“I like to do surrealist landscapes,” he says. “I like to open the imagination of the people. I want people to stop on a corner for 15 seconds and forget everything that surrounds them.”
Buenos Aires is fast joining the meccas of graffiti in Latin America, with some works commissioned by business proprietors, homeowners and even the city government and others of the artists’ own volition. They are generally welcome by the public and accepted by police, but graffiti in prohibited spaces draws criticism and sometimes jailtime. Graffiti artists’ motivations vary from creativity and self-expression to ego and adrenaline.
The graffiti movement in Buenos Aires began in the 1990s, but it began to take off after 2000, Gatti says. Graffiti is one of the four pillars of hip-hop: singing, dancing, painting and playing music.
Graffiti artists that group together are called a crew, Gatti says. In Buenos Aires, the crews persistently fight for space under strict laws and in general don’t get along well with each other.
Graffiti artists usually begin with painting tags, which are signatures or the initials or acronyms of the name of the artist or crew, Gatti says. Later, they start graffiti bombing – fat letters usually outlined by another color. Finally, the more experienced artists advance to murals.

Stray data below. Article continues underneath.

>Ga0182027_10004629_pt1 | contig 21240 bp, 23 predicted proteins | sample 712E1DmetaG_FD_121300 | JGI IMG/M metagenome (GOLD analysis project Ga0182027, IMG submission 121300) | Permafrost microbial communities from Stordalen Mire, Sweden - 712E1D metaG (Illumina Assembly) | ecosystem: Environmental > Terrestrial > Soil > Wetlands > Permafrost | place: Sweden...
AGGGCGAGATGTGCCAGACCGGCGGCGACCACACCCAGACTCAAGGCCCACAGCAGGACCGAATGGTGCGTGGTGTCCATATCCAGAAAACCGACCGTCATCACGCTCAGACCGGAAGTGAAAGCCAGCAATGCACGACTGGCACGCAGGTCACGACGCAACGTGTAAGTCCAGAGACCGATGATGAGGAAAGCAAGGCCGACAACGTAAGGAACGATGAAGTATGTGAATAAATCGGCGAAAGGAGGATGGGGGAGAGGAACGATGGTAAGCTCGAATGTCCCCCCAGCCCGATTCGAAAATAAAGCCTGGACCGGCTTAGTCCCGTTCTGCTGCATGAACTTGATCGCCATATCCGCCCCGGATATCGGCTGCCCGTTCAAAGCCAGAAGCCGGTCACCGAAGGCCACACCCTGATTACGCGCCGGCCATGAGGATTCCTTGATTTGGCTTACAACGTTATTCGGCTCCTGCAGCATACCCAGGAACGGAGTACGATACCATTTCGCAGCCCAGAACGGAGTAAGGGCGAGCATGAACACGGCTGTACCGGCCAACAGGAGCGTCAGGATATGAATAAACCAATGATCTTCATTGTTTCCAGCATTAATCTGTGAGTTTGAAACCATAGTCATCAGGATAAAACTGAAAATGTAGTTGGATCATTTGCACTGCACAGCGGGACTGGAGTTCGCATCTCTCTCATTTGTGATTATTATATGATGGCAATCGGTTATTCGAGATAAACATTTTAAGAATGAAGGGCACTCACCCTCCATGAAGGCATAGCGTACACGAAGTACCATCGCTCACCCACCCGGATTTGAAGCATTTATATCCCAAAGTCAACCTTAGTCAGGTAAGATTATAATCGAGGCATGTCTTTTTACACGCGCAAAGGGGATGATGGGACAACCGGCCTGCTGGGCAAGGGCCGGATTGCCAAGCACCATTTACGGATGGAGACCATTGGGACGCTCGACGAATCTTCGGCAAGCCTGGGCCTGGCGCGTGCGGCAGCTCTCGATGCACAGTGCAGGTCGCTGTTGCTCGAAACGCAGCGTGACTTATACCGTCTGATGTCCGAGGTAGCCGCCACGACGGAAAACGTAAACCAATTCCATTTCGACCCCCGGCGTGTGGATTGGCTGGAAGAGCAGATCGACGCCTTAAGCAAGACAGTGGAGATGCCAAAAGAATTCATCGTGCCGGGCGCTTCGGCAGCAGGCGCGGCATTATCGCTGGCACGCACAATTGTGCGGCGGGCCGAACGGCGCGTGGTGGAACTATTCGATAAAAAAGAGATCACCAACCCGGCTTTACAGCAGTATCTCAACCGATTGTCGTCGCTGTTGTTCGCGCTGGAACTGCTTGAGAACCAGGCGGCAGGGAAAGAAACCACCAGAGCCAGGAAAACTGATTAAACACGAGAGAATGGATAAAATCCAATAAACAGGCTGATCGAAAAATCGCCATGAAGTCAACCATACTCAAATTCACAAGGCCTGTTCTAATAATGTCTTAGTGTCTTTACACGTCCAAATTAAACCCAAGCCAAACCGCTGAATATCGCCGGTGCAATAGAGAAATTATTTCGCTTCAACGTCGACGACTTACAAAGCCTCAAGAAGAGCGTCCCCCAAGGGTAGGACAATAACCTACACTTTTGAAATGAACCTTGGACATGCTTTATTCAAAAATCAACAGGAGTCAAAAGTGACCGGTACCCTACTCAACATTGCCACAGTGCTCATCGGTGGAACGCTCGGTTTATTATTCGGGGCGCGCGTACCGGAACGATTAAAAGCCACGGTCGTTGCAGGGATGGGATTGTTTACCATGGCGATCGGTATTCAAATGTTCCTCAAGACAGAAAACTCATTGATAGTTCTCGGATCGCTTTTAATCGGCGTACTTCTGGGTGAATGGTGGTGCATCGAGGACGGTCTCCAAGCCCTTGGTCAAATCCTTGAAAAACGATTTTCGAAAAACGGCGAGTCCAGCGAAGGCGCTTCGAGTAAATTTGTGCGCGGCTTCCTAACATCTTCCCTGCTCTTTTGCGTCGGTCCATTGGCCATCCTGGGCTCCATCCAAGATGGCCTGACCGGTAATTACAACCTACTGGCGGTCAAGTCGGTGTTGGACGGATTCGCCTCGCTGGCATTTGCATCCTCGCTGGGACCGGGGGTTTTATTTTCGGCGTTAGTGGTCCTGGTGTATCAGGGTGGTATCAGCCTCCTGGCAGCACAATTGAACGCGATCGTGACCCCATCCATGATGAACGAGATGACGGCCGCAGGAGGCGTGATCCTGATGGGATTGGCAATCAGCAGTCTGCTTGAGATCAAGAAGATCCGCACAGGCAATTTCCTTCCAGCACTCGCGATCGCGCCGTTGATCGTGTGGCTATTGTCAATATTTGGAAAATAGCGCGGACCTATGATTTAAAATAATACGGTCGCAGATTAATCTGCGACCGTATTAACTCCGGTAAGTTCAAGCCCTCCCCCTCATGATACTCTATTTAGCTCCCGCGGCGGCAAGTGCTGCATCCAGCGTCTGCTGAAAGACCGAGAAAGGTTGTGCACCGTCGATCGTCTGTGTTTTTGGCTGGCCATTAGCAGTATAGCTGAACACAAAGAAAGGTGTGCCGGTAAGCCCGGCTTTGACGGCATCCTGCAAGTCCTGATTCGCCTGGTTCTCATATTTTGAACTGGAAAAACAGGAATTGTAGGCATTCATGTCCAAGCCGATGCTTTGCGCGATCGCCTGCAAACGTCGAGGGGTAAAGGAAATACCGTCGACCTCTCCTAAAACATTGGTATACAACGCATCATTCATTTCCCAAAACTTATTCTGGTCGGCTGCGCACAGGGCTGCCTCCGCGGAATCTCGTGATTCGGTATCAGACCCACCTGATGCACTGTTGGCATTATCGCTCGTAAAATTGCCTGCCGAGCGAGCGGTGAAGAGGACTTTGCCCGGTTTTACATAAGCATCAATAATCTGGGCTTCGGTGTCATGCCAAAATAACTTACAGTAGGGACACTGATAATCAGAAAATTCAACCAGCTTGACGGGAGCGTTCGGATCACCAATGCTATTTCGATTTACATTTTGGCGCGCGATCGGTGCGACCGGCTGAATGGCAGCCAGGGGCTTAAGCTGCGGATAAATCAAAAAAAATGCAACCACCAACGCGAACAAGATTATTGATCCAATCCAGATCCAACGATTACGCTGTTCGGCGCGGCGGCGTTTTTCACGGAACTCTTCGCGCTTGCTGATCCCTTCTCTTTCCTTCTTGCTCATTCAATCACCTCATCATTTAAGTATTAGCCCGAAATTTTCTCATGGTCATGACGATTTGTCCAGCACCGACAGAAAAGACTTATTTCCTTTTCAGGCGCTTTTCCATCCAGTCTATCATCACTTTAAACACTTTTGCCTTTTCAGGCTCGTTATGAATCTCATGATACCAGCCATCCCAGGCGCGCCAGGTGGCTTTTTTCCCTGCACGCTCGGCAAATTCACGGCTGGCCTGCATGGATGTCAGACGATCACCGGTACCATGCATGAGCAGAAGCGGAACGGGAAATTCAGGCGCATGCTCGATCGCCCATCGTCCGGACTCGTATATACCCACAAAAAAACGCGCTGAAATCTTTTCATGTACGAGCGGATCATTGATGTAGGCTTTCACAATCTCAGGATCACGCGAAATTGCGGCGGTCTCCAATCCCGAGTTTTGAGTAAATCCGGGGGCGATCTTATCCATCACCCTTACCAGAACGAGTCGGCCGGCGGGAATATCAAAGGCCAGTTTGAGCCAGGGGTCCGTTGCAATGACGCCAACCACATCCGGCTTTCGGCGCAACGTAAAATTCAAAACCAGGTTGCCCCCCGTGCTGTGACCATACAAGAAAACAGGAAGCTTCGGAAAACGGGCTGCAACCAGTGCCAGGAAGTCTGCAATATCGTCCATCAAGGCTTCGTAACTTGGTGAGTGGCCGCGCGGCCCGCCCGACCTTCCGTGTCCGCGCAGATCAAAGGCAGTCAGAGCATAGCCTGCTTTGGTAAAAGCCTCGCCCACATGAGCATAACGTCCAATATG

There are also codes that graffiti artists respect. For example, artists can’t paint over each other’s work, as this would suggest superiority.
Gatti explains that when he looks for a wall to paint, he opts for the front of abandoned buildings and investigates about their owners in order to avoid problems. He tries to pass this practice along to younger graffiti artists, advising them not to paint on the properties of neighbors who have taken great care to whitewash the exteriors of their homes.
If artists respect these principles, the police don’t bother them, he says. This is what situates Buenos Aires as one of the graffiti nexuses of Latin America.
“Valparaíso, in Chile, and Sao Paulo, in Brazil, are the two meccas of graffiti in Latin America,” Gatti says. “Buenos Aires is joining them. They say that Buenos Aires is ‘graffiti-friendly’ because people come from anywhere and, whenever in a reasonable place, paint without the police getting them into trouble.”